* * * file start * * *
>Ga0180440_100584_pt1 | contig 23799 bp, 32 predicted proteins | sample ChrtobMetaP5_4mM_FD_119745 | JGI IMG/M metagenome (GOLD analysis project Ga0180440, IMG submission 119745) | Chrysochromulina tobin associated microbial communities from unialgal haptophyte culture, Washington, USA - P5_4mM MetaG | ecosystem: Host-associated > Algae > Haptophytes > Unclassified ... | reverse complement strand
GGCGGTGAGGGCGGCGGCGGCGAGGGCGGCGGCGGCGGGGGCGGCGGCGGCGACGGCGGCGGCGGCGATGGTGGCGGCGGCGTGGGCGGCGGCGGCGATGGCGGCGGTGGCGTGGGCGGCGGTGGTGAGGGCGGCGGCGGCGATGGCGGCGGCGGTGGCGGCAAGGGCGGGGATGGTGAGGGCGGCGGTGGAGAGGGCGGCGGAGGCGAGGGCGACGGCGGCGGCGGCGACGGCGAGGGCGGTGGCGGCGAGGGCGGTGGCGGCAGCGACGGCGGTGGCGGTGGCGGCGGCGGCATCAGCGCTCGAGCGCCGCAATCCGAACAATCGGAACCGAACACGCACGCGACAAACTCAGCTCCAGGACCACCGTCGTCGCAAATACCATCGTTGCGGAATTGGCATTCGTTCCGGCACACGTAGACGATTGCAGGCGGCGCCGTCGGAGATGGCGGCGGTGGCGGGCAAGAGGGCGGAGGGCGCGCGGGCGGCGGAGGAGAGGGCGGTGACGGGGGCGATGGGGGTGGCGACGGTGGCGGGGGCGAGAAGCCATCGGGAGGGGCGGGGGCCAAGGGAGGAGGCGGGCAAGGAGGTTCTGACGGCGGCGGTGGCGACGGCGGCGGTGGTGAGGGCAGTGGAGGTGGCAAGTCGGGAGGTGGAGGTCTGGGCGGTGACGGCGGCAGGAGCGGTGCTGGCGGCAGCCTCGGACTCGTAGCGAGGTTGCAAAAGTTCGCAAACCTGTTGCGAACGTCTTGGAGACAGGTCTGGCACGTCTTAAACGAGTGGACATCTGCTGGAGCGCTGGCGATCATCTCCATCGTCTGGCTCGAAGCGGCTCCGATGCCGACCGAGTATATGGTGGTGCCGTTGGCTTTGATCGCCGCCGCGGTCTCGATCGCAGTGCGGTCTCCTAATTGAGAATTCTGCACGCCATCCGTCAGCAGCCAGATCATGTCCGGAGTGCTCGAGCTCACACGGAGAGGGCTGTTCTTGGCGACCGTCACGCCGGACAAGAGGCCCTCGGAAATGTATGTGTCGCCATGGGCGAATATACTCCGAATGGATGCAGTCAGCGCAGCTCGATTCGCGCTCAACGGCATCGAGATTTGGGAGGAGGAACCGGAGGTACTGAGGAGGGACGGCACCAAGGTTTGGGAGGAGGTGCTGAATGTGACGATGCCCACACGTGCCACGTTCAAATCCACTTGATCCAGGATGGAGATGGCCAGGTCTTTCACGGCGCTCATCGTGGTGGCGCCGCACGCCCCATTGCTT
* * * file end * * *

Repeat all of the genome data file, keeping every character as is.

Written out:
>Ga0180440_100584_pt1 | contig 23799 bp, 32 predicted proteins | sample ChrtobMetaP5_4mM_FD_119745 | JGI IMG/M metagenome (GOLD analysis project Ga0180440, IMG submission 119745) | Chrysochromulina tobin associated microbial communities from unialgal haptophyte culture, Washington, USA - P5_4mM MetaG | ecosystem: Host-associated > Algae > Haptophytes > Unclassified ... | reverse complement strand
GGCGGTGAGGGCGGCGGCGGCGAGGGCGGCGGCGGCGGGGGCGGCGGCGGCGACGGCGGCGGCGGCGATGGTGGCGGCGGCGTGGGCGGCGGCGGCGATGGCGGCGGTGGCGTGGGCGGCGGTGGTGAGGGCGGCGGCGGCGATGGCGGCGGCGGTGGCGGCAAGGGCGGGGATGGTGAGGGCGGCGGTGGAGAGGGCGGCGGAGGCGAGGGCGACGGCGGCGGCGGCGACGGCGAGGGCGGTGGCGGCGAGGGCGGTGGCGGCAGCGACGGCGGTGGCGGTGGCGGCGGCGGCATCAGCGCTCGAGCGCCGCAATCCGAACAATCGGAACCGAACACGCACGCGACAAACTCAGCTCCAGGACCACCGTCGTCGCAAATACCATCGTTGCGGAATTGGCATTCGTTCCGGCACACGTAGACGATTGCAGGCGGCGCCGTCGGAGATGGCGGCGGTGGCGGGCAAGAGGGCGGAGGGCGCGCGGGCGGCGGAGGAGAGGGCGGTGACGGGGGCGATGGGGGTGGCGACGGTGGCGGGGGCGAGAAGCCATCGGGAGGGGCGGGGGCCAAGGGAGGAGGCGGGCAAGGAGGTTCTGACGGCGGCGGTGGCGACGGCGGCGGTGGTGAGGGCAGTGGAGGTGGCAAGTCGGGAGGTGGAGGTCTGGGCGGTGACGGCGGCAGGAGCGGTGCTGGCGGCAGCCTCGGACTCGTAGCGAGGTTGCAAAAGTTCGCAAACCTGTTGCGAACGTCTTGGAGACAGGTCTGGCACGTCTTAAACGAGTGGACATCTGCTGGAGCGCTGGCGATCATCTCCATCGTCTGGCTCGAAGCGGCTCCGATGCCGACCGAGTATATGGTGGTGCCGTTGGCTTTGATCGCCGCCGCGGTCTCGATCGCAGTGCGGTCTCCTAATTGAGAATTCTGCACGCCATCCGTCAGCAGCCAGATCATGTCCGGAGTGCTCGAGCTCACACGGAGAGGGCTGTTCTTGGCGACCGTCACGCCGGACAAGAGGCCCTCGGAAATGTATGTGTCGCCATGGGCGAATATACTCCGAATGGATGCAGTCAGCGCAGCTCGATTCGCGCTCAACGGCATCGAGATTTGGGAGGAGGAACCGGAGGTACTGAGGAGGGACGGCACCAAGGTTTGGGAGGAGGTGCTGAATGTGACGATGCCCACACGTGCCACGTTCAAATCCACTTGATCCAGGATGGAGATGGCCAGGTCTTTCACGGCGCTCATCGTGGTGGCGCCGCACGCCCCATTGCTT